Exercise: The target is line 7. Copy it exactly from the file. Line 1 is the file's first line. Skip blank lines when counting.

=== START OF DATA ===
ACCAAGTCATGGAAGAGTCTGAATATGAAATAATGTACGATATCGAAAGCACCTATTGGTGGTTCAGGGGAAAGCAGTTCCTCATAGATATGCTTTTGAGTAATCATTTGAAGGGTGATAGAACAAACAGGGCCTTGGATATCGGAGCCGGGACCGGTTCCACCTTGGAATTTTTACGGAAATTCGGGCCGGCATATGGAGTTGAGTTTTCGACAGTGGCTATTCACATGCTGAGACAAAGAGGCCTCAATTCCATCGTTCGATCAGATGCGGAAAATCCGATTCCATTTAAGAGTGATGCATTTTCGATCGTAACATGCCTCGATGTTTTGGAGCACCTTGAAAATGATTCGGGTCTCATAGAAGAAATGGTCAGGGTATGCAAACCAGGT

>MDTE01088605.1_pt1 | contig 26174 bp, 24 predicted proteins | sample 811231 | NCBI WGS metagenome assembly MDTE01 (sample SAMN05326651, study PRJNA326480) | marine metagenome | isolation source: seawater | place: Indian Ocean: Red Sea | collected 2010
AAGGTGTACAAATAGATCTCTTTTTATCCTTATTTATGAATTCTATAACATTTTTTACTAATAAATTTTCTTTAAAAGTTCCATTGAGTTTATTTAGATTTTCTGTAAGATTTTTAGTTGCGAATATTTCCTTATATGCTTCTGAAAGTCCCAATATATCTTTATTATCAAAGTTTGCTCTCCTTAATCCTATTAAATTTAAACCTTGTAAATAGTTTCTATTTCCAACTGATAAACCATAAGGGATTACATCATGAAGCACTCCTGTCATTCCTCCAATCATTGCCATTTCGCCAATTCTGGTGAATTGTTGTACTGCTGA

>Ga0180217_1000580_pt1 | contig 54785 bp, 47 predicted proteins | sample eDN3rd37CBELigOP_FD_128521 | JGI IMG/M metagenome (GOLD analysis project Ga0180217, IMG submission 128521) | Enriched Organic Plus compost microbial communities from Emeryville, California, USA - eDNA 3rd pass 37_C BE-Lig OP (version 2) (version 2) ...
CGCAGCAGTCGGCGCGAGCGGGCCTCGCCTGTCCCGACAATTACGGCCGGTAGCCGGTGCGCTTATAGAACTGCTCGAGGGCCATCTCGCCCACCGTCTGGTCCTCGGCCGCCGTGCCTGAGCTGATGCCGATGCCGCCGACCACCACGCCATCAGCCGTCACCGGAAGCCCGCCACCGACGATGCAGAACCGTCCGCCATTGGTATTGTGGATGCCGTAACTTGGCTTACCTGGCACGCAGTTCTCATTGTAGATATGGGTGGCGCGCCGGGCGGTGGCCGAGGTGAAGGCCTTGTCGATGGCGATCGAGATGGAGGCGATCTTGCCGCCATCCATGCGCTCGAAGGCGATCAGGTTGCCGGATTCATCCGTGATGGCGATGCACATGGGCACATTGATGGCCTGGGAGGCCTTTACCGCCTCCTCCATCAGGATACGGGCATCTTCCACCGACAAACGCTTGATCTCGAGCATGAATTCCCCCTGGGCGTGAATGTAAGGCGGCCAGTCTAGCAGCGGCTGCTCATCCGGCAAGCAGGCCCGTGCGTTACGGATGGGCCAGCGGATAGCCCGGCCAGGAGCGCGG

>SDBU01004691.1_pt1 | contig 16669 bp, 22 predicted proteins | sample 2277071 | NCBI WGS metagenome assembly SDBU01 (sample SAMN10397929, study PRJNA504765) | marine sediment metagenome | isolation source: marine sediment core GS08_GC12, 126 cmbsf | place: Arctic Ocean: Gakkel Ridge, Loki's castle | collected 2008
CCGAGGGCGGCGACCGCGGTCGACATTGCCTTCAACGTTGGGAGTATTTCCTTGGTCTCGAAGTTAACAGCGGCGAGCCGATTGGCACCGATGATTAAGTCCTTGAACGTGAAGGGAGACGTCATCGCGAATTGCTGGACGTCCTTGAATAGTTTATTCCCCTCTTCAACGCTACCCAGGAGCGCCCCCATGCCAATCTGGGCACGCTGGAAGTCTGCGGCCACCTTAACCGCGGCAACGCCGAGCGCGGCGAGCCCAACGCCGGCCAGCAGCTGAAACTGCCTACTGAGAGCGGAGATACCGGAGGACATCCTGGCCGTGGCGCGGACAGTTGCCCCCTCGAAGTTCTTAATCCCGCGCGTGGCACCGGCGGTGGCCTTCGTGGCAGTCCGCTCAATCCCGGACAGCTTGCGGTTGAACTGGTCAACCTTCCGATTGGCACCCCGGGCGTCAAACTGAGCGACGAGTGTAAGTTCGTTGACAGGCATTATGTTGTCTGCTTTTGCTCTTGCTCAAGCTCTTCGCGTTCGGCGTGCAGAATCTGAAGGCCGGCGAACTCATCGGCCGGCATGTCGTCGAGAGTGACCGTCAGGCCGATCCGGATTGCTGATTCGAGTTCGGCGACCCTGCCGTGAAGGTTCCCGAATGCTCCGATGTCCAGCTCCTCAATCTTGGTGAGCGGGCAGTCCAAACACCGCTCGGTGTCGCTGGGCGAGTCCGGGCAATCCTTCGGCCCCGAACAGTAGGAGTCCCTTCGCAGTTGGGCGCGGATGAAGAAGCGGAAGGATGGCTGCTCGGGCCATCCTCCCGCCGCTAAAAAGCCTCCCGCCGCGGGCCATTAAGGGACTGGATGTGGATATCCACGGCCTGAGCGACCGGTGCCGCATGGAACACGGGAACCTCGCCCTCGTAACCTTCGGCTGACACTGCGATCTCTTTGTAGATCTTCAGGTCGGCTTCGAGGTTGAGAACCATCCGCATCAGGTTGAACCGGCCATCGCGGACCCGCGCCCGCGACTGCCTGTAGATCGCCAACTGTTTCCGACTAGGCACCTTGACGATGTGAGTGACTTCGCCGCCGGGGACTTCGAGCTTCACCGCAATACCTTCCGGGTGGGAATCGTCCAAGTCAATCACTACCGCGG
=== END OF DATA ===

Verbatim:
CCGAGGGCGGCGACCGCGGTCGACATTGCCTTCAACGTTGGGAGTATTTCCTTGGTCTCGAAGTTAACAGCGGCGAGCCGATTGGCACCGATGATTAAGTCCTTGAACGTGAAGGGAGACGTCATCGCGAATTGCTGGACGTCCTTGAATAGTTTATTCCCCTCTTCAACGCTACCCAGGAGCGCCCCCATGCCAATCTGGGCACGCTGGAAGTCTGCGGCCACCTTAACCGCGGCAACGCCGAGCGCGGCGAGCCCAACGCCGGCCAGCAGCTGAAACTGCCTACTGAGAGCGGAGATACCGGAGGACATCCTGGCCGTGGCGCGGACAGTTGCCCCCTCGAAGTTCTTAATCCCGCGCGTGGCACCGGCGGTGGCCTTCGTGGCAGTCCGCTCAATCCCGGACAGCTTGCGGTTGAACTGGTCAACCTTCCGATTGGCACCCCGGGCGTCAAACTGAGCGACGAGTGTAAGTTCGTTGACAGGCATTATGTTGTCTGCTTTTGCTCTTGCTCAAGCTCTTCGCGTTCGGCGTGCAGAATCTGAAGGCCGGCGAACTCATCGGCCGGCATGTCGTCGAGAGTGACCGTCAGGCCGATCCGGATTGCTGATTCGAGTTCGGCGACCCTGCCGTGAAGGTTCCCGAATGCTCCGATGTCCAGCTCCTCAATCTTGGTGAGCGGGCAGTCCAAACACCGCTCGGTGTCGCTGGGCGAGTCCGGGCAATCCTTCGGCCCCGAACAGTAGGAGTCCCTTCGCAGTTGGGCGCGGATGAAGAAGCGGAAGGATGGCTGCTCGGGCCATCCTCCCGCCGCTAAAAAGCCTCCCGCCGCGGGCCATTAAGGGACTGGATGTGGATATCCACGGCCTGAGCGACCGGTGCCGCATGGAACACGGGAACCTCGCCCTCGTAACCTTCGGCTGACACTGCGATCTCTTTGTAGATCTTCAGGTCGGCTTCGAGGTTGAGAACCATCCGCATCAGGTTGAACCGGCCATCGCGGACCCGCGCCCGCGACTGCCTGTAGATCGCCAACTGTTTCCGACTAGGCACCTTGACGATGTGAGTGACTTCGCCGCCGGGGACTTCGAGCTTCACCGCAATACCTTCCGGGTGGGAATCGTCCAAGTCAATCACTACCGCGG